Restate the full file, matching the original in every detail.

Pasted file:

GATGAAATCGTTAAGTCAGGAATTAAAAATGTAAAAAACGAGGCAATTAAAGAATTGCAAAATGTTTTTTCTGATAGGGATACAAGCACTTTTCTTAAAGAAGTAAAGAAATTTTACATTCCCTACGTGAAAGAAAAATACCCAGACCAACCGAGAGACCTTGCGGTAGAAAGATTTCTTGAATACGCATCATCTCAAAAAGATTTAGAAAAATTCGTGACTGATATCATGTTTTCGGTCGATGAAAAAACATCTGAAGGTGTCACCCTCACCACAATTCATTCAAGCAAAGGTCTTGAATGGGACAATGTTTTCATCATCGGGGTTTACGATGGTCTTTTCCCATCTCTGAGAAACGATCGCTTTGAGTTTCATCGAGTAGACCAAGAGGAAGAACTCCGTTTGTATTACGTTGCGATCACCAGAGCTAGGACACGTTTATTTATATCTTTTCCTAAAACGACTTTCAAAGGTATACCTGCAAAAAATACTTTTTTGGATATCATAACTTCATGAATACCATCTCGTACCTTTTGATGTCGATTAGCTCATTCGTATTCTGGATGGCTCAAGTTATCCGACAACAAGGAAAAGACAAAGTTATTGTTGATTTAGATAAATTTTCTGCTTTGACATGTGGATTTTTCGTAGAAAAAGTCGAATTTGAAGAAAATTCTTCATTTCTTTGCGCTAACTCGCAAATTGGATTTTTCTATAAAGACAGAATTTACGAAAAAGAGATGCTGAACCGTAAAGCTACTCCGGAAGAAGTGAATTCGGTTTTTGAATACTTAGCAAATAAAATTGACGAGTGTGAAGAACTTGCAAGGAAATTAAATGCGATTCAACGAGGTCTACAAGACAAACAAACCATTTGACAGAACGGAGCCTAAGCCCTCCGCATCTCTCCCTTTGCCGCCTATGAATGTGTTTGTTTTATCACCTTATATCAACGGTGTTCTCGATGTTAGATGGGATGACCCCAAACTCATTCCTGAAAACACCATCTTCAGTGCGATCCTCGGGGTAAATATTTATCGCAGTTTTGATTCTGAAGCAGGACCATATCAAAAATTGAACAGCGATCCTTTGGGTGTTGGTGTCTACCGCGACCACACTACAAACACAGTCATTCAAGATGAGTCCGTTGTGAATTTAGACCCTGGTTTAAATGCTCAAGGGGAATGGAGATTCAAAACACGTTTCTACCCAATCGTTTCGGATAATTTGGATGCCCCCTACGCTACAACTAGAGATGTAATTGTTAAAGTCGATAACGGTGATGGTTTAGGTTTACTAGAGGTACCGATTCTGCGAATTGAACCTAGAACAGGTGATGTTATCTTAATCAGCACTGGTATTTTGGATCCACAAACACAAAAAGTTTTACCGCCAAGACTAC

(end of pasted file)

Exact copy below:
GATGAAATCGTTAAGTCAGGAATTAAAAATGTAAAAAACGAGGCAATTAAAGAATTGCAAAATGTTTTTTCTGATAGGGATACAAGCACTTTTCTTAAAGAAGTAAAGAAATTTTACATTCCCTACGTGAAAGAAAAATACCCAGACCAACCGAGAGACCTTGCGGTAGAAAGATTTCTTGAATACGCATCATCTCAAAAAGATTTAGAAAAATTCGTGACTGATATCATGTTTTCGGTCGATGAAAAAACATCTGAAGGTGTCACCCTCACCACAATTCATTCAAGCAAAGGTCTTGAATGGGACAATGTTTTCATCATCGGGGTTTACGATGGTCTTTTCCCATCTCTGAGAAACGATCGCTTTGAGTTTCATCGAGTAGACCAAGAGGAAGAACTCCGTTTGTATTACGTTGCGATCACCAGAGCTAGGACACGTTTATTTATATCTTTTCCTAAAACGACTTTCAAAGGTATACCTGCAAAAAATACTTTTTTGGATATCATAACTTCATGAATACCATCTCGTACCTTTTGATGTCGATTAGCTCATTCGTATTCTGGATGGCTCAAGTTATCCGACAACAAGGAAAAGACAAAGTTATTGTTGATTTAGATAAATTTTCTGCTTTGACATGTGGATTTTTCGTAGAAAAAGTCGAATTTGAAGAAAATTCTTCATTTCTTTGCGCTAACTCGCAAATTGGATTTTTCTATAAAGACAGAATTTACGAAAAAGAGATGCTGAACCGTAAAGCTACTCCGGAAGAAGTGAATTCGGTTTTTGAATACTTAGCAAATAAAATTGACGAGTGTGAAGAACTTGCAAGGAAATTAAATGCGATTCAACGAGGTCTACAAGACAAACAAACCATTTGACAGAACGGAGCCTAAGCCCTCCGCATCTCTCCCTTTGCCGCCTATGAATGTGTTTGTTTTATCACCTTATATCAACGGTGTTCTCGATGTTAGATGGGATGACCCCAAACTCATTCCTGAAAACACCATCTTCAGTGCGATCCTCGGGGTAAATATTTATCGCAGTTTTGATTCTGAAGCAGGACCATATCAAAAATTGAACAGCGATCCTTTGGGTGTTGGTGTCTACCGCGACCACACTACAAACACAGTCATTCAAGATGAGTCCGTTGTGAATTTAGACCCTGGTTTAAATGCTCAAGGGGAATGGAGATTCAAAACACGTTTCTACCCAATCGTTTCGGATAATTTGGATGCCCCCTACGCTACAACTAGAGATGTAATTGTTAAAGTCGATAACGGTGATGGTTTAGGTTTACTAGAGGTACCGATTCTGCGAATTGAACCTAGAACAGGTGATGTTATCTTAATCAGCACTGGTATTTTGGATCCACAAACACAAAAAGTTTTACCGCCAAGACTAC